Please stop obsessing over numbers
This weekend, this blog reached its follower goal for the year. Did you see me posting about it? No … not because it’s not a cool thing that happened, but because numbers are much more of a behind-the-scenes, business-y thing when it comes to building followers and strengthening communities. I set a specific goal to motivate myself to keep working hard so the blog would grow. I could lose all my subscribers right now and it wouldn’t change the way I run things.
Numbers are a measurement tool. They do not really reflect how successful you are, mainly because most of the people that follow you on social media don’t actually pay any attention to you. That doesn’t mean you aren’t good at what you do. It doesn’t mean growth is meaningless. But you have to stop obsessing over how many people are reading your stuff. Those kinds of things can drive you to write and post things you wouldn’t normally write and post – out of desperation or because you’re basing the value of your work on an inaccurate, meaningless number. The quality of your work, and whether or not you are enjoying what you are writing, is really the only thing that matters. Stop wondering how to get more followers on your blog. Ask yourself instead if you’re happy with your content. If you are, then you have nothing to be concerned about. Period.
Don’t expect to grow quickly
It’s really as simple as that. There is no decent way to “grow fast.” Building trust with your readers and proving you can produce quality and credible content on a consistent basis takes months, sometimes even years. If you can’t wait that long, then this whole online writing thing might not be for you. Good growth, growth that really matters, is slow. Especially if you’re trying to publish things online (because every other aspiring writer out there is doing the exact same thing, or trying to).
I mentioned above that we just hit our subscriber goal for the year. I set that goal back in December, and at that point, we were gaining probably a few new followers every month, if that. It was never something I worried about, because honestly, I’m not just an internet creator; I’m also a consumer. I don’t immediately follow everything I come across. It’s too overwhelming. You can’t take it personally if people aren’t interested in what you’re doing. Those who really appreciate what you’re doing will stick around. You want those people standing with you. Why are you so concerned with growing quickly, if that might mean people visit your site but don’t really care about what you’re doing?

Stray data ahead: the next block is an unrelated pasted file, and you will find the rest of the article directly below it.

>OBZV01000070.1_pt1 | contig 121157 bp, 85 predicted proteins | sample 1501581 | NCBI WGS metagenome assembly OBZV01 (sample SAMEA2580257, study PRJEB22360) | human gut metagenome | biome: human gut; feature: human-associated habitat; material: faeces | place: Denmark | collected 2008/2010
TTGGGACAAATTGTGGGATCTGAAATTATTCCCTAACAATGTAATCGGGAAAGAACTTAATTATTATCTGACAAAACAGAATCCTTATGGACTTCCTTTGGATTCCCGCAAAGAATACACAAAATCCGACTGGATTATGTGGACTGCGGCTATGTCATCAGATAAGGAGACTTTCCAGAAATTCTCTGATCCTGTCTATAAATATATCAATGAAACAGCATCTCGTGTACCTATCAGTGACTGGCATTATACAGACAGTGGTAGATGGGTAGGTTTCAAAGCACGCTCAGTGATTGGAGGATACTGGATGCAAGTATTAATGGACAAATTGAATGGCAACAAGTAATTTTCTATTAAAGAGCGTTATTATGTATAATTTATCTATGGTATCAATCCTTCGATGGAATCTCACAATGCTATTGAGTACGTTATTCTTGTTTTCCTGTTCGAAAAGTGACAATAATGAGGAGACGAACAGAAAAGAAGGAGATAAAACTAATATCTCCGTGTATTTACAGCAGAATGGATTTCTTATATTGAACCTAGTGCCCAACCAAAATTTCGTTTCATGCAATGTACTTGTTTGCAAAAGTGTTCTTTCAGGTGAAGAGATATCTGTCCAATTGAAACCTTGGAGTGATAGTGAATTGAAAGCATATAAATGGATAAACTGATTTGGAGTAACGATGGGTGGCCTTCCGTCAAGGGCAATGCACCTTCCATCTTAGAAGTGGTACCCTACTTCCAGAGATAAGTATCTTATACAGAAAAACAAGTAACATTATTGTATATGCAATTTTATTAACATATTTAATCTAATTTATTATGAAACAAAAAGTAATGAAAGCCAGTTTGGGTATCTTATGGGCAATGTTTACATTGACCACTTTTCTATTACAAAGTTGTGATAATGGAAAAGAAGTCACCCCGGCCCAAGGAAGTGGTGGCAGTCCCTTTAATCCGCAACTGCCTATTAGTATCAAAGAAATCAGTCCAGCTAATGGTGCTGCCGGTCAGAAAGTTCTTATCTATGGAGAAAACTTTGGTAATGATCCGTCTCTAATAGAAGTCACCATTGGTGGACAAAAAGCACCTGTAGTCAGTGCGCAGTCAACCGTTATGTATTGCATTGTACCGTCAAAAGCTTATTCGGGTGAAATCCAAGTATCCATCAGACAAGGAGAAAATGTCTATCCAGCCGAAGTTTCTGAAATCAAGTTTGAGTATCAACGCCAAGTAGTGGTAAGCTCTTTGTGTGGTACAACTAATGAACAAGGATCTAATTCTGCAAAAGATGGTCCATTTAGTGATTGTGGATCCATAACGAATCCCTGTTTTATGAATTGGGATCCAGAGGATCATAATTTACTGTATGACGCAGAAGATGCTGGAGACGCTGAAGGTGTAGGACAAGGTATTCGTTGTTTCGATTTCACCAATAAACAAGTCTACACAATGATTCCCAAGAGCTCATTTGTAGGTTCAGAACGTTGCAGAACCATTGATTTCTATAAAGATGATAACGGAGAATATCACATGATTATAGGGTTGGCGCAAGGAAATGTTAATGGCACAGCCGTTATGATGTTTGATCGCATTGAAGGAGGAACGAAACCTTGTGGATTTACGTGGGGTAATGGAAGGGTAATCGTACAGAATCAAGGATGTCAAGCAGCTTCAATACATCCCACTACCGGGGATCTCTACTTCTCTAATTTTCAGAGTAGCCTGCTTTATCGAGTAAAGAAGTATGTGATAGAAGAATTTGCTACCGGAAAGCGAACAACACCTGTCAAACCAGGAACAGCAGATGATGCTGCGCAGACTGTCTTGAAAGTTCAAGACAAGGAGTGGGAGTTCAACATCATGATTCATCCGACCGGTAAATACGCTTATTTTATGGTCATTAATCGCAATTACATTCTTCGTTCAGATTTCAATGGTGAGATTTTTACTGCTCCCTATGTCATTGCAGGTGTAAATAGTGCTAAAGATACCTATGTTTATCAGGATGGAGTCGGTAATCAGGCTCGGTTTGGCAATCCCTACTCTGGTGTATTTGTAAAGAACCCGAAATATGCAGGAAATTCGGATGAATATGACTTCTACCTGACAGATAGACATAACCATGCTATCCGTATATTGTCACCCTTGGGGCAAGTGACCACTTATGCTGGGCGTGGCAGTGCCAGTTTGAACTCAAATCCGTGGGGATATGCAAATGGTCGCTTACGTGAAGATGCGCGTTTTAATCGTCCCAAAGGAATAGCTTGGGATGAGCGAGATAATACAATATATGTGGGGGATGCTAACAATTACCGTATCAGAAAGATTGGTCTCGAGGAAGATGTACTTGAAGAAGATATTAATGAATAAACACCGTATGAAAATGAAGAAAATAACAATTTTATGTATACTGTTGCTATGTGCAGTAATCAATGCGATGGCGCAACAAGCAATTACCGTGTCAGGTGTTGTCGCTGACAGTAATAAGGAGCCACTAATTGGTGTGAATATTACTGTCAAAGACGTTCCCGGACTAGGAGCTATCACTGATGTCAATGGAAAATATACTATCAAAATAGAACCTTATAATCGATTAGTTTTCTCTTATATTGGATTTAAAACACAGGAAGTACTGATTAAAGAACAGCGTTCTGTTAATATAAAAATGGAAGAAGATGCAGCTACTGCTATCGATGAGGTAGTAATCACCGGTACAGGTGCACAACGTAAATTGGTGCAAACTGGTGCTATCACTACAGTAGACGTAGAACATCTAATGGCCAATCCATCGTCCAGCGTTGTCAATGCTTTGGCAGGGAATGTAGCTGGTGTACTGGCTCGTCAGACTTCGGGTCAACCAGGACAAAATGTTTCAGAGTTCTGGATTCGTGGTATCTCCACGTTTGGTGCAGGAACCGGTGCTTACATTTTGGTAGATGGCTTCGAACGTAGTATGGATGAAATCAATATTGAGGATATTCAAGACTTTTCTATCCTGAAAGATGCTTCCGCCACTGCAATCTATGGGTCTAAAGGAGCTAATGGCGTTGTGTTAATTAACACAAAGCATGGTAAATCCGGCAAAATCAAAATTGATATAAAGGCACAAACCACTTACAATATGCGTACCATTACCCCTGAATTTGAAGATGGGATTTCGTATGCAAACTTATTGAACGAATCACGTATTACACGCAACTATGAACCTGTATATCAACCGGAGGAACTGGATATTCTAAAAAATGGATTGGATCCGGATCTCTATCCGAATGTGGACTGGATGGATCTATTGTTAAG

Online writing success is slow and often unrewarding. That doesn’t mean it isn’t worth it. I wish more people would publish online because they truly enjoyed it. I don’t know about you, but I can tell when someone is posting things online just because they think it’s “the thing” to do. If I were writing only for that reason, I would have quit six years ago. I do this because I genuinely love doing it. I don’t do it for me. I want to help people grow and learn and be successful. I hope you have a genuine purpose for publishing, too. I hope I can help you learn to be confident and patient and smart.
I’m not really here to tell people what they’re doing wrong. I suppose in terms of the big picture there is no right or wrong at all. There’s just better. Granted, you can’t force everyone to learn what you have to teach. I can only offer wisdom from my own experiences. What people do with it on their own time, that’s up to them. What’s most important to me is that you find the kind of writing and the platform you enjoy, and that it’s something you want to wake up in the morning and work on right away. That is my biggest hope for you: that you will fall in love with writing over and over again, and keep doing it because it is what gives you meaning every day of your life.
Meg is the creator of Novelty Revisions, dedicated to helping writers put their ideas into words. She is a freelance writer and an eight-time NaNoWriMo winner with work published in Teen Ink, Success Story, Lifehack and USA TODAY College. Follow Meg on Twitter for tweets about writing, food and nerdy things.